Tory leadership race: Sunak and Truss accused of ‘taking cheques’ from China

Dan Wooton slams the televised Tory leadership debates

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Both candidates vying to become the next Prime Minister were keen to imply they were going to take a tough stance on Beijing, a topic which proved to be one of many sources of a heated back-and-forth on Monday night. Former Chancellor Rishi Sunak was the first to take aim at his opposite number, accusing Ms Truss of “talking about having a golden era of relationships with China”.

He said: “There was a time when Liz was talking about having a golden era of relationships with China and the mission there was talking about having deeper collaboration with things like food security and technology.”

“But what we do need to do is acknowledge that China is a threat to our national security, it’s a threat to our economic security.”

Mr Sunak added that while he was Chancellor, the Government tabled its National Security Investment Bill to “protect ourselves against countries like China who are trying to infiltrate our companies and steal our technology”.

But the Foreign Secretary fired back.

Ms Truss said: “Rishi, I challenged you on the debate last week.

“As recently as a month ago you were pushing for closer trade relationships with China.”

She also accused Mr Sunak’s former department of trying to cement “closer economic relations” with China, but claimed that hers has taken “the toughest stance” in the country.

But according to Shadow Foreign Secretary David Lammy, neither candidate has much to brag about when it comes to their records on the Asian nation.

The Labour MP tweeted: “From 5G to nuclear power, the Conservatives have repeatedly demonstrated they have no clear strategy on China.

“The row between Rishi Sunak and Liz Truss shows both have flip-flopped between talking tough on China and chasing cheques from Beijing.”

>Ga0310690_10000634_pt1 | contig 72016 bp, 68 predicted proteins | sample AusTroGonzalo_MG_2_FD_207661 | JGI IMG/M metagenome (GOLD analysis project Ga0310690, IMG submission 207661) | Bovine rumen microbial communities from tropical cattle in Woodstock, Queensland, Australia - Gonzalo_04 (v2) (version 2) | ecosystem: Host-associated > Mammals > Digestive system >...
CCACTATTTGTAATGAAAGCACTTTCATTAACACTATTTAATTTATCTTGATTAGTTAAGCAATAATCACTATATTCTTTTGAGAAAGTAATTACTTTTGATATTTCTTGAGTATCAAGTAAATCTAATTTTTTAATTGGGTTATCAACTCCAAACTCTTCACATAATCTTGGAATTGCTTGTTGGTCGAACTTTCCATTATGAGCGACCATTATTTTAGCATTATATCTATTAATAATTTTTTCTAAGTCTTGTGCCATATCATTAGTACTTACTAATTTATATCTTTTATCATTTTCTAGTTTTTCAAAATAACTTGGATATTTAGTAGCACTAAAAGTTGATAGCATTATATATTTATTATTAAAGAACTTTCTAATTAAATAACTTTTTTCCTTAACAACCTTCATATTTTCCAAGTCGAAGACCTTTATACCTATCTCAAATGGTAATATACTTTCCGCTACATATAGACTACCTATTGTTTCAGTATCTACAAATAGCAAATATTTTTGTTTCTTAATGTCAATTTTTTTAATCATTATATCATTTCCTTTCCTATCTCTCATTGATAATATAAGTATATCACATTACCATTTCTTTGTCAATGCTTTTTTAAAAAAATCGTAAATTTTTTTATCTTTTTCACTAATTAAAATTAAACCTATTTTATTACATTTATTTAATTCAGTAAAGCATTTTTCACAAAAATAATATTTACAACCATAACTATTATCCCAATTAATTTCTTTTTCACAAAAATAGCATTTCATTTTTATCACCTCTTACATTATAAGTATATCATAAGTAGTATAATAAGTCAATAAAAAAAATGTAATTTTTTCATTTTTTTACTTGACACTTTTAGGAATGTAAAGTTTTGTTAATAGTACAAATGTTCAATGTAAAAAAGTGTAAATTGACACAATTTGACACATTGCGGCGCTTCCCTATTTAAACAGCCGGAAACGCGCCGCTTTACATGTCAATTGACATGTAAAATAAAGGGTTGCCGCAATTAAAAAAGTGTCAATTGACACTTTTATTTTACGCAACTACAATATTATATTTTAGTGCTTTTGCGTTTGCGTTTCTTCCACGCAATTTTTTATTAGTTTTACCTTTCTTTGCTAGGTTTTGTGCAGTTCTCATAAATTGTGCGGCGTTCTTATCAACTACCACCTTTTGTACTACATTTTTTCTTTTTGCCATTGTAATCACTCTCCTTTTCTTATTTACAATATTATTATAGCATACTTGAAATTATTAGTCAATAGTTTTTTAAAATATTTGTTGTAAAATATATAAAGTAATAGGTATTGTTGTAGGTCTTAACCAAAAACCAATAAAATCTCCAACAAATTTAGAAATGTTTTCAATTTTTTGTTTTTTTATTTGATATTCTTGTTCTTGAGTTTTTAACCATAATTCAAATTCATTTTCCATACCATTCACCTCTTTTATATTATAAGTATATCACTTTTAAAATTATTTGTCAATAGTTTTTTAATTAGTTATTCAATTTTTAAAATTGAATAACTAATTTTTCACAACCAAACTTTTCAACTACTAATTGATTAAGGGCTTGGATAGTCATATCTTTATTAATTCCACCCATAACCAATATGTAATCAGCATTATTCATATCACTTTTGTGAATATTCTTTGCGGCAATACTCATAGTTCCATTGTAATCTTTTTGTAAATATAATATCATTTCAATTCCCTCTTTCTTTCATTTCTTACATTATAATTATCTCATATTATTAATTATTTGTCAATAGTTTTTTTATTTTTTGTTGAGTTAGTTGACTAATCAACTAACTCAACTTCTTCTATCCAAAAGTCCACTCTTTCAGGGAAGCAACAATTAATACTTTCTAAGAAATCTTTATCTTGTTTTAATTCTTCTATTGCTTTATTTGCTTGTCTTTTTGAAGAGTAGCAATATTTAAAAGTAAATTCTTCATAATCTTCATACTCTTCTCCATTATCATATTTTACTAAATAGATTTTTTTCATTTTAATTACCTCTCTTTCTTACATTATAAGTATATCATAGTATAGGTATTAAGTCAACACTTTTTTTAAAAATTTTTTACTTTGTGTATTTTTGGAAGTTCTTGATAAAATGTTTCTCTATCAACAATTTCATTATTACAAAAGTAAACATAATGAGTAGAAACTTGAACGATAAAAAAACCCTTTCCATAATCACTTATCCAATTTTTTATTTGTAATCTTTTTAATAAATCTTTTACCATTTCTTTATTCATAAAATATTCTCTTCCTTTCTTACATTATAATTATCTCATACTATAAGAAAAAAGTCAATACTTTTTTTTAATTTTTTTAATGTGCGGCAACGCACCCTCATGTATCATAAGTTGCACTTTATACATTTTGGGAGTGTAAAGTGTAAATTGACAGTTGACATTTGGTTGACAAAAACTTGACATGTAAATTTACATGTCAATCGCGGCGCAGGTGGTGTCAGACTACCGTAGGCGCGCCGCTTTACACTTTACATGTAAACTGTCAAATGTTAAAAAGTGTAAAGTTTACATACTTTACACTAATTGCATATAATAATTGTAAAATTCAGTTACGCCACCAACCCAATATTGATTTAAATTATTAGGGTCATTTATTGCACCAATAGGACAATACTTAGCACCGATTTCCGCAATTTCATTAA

Mr Lammy continued: “Neither candidate will provide the strong and consistent leadership the UK needs.

“Labour would carry out a complete audit of UK-China relations.

“Standing firm on human rights, international law and national security, while cooperating where we can on climate and global health.”

But the Conservative Party has taken some steps to slash China’s influence in Britain, both in terms of 5G and nuclear power, Mr Lammy pointed out.

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Britain has now banned Chinese technology giant Huawei from involvement in the roll-out of Britain’s 5G network, although this came after intense pressure from Washington.

And under a 2015 nuclear cooperation deal between China and the UK, which was hailed as a new “golden era” between the two countries, Beijing’s state-owned China General Nuclear (CGN) is currently developing the Hinkley Point C in Somerset, Bradwell B, and Sizewell C in Suffolk.

But Mr Johnson had also been attempting to exclude China Beijing from its nuclear infrastructure.

He said in a November 2021 speech that the country will be barred from future involvement in the development of new nuclear power plants.

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